The collaboration is getting to the point that we have some tangible results. My teammate, Jenn, and I are going to make a video that utilizes our pointillism perspective for instruction. Jenn sent me an outline of how our video should flow. It is amazing that she and I are so like-minded in our perspectives. We come from different disciplines. However, our take on art principles and science overlap and are in lock and step. That has contributed to making this SciArt experience a joy.
Today I had another experience of affirmation. I was lecturing about fluids and pressure to the students. I paused and asked a question that required that they understood something I talked about in a previous lecture some time ago. One of my students to my surprise answered the question before I even finished stating it. She then expelled, “I get it!” I am finally connecting the dots!” She was referencing my analogy about Physics and Pointillism. I was so excited because this makes the second time one of my students referenced my analogy of understanding concepts presented in class and making connections to them across several chapters from a pointillism perspective.
That being said, our outline for our video is taking shape. It will be good to have a product that I can see, even in its raw form. I imagine it becomes real at that point. I wanted to get something positive out of this experience. As mentioned before, I think my partner and I are on to something special and unique. More to come soon. Hopefully, we will change some perspectives on instruction. As always, I ask, what do you see?
This week I was inspired by a Twitter thread and a bus interaction to visualize the powerful algorithms that lie at the root of most fiberwork through sound. While commuting home, I noticed the knitter next to me forming a beautiful purple-blue tube out of alternating stockinette and garter spirals. She gave me the pattern: cast on 63 stitches, then knit 8, purl 8, knit 8, purl 8, bind off eventually, and you are left with a beautiful cowl. It’s not very complicated. But vertically, it looks intimidating to the casual knitter - with each row, the 63-stitch pattern shifts over by one, giving a spiraling effect. In combinatorial mathematics, this is known as a circular shift.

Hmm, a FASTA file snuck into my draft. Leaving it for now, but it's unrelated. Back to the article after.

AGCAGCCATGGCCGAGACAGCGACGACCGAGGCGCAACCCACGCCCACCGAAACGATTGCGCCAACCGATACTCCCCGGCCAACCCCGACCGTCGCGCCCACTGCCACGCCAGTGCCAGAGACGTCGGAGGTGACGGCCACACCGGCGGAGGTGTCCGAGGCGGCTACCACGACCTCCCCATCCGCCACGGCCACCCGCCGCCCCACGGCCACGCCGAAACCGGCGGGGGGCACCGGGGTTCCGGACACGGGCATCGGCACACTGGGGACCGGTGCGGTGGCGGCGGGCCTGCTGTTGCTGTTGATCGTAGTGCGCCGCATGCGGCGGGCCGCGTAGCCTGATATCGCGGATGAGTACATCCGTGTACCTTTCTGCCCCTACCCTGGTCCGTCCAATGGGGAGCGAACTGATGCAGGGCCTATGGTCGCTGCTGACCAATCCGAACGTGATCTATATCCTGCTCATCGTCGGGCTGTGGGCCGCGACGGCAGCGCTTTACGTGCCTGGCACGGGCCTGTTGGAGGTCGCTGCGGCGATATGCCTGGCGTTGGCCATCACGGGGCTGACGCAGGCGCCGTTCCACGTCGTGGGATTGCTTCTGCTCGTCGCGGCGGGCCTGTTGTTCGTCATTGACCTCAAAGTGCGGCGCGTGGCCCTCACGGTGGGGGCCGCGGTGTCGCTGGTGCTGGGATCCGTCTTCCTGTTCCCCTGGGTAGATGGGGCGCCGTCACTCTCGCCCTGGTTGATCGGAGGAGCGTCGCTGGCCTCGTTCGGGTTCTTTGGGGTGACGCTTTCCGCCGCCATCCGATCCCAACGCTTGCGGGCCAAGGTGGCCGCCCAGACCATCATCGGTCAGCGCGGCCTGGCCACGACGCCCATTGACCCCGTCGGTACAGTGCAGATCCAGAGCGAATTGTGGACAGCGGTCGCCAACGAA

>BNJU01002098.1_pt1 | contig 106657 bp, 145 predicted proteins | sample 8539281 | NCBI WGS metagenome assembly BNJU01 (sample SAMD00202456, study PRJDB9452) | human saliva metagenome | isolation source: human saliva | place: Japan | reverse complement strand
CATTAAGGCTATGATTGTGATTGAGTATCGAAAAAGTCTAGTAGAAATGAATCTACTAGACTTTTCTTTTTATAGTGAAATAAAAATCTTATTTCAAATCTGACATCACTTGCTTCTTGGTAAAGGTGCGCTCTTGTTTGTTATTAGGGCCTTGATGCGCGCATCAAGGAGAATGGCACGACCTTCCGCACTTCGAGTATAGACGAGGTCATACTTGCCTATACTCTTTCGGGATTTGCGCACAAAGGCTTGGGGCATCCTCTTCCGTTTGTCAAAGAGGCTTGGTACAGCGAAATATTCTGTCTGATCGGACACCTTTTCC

I used Python, a code language in which I still identify as a beginner, to create my matrix and apply a circular shift to each row (I started out with 20 rows - I wasn’t sure how long I wanted my mathematical cowl to be). Knowing that I would eventually turn the pattern into sound, I used frequency values as the numbers in the array (“stitches”), with A440 representing knit stitches and B representing purl stitches, and alternated stitches with zero values to allow the sound representation to achieve a texture of repeating notes (otherwise, it would have sounded as a single tone).
The basic circular shift matrix looked like this - it’s turned on its side, here, for reasons explained below:
Once I created the basic algorithm for shifting each row of the pattern, I needed to turn it on its side. There are many ways to turn numbers into a sound pattern, but my favorite for tabular data has recently been Melosynth, a python module available through Github. Melosynth performs one basic function: given a two-column .csv with time stamps (in seconds) and corresponding frequency values (in Hz), it outputs a simple sine wave. So, I needed to turn rows in my array into individual columns, convert them into audio, and layer them together in post-processing.
First, though, I had to perform a crucial transformation to the data to meet an artistic goal. One way of coding a knitting pattern from its source algorithm would be to construct the basic function and allow the computer to generate the final product. But this method removes the human creator, and eventual listeners, from the act of creating. The craft of hand-knitting represents so much more than the item generated. It evokes time, labor, and love (and for some of us, blood, sweat, tears, and tiny cat hairs). I wanted to bring listeners into this experience. So, I took a generative approach to the data - “knitting” the first row, stitch by stitch, alone, then adding the second row on top, and moving row by row to immerse listeners in the act of knitting a circular shift pattern, like so (visualize this as circular, and iterative, with the first row not repeating but acting as a base for the next):
To do this, I added null values to the beginning of each matrix row (n+1)*63 (the number of stitches in each row). Then I rotated the matrix, took each column and gave it time increments, and exported them to wav using Melosynth, after which I compiled the rows using Audacity. Have a listen!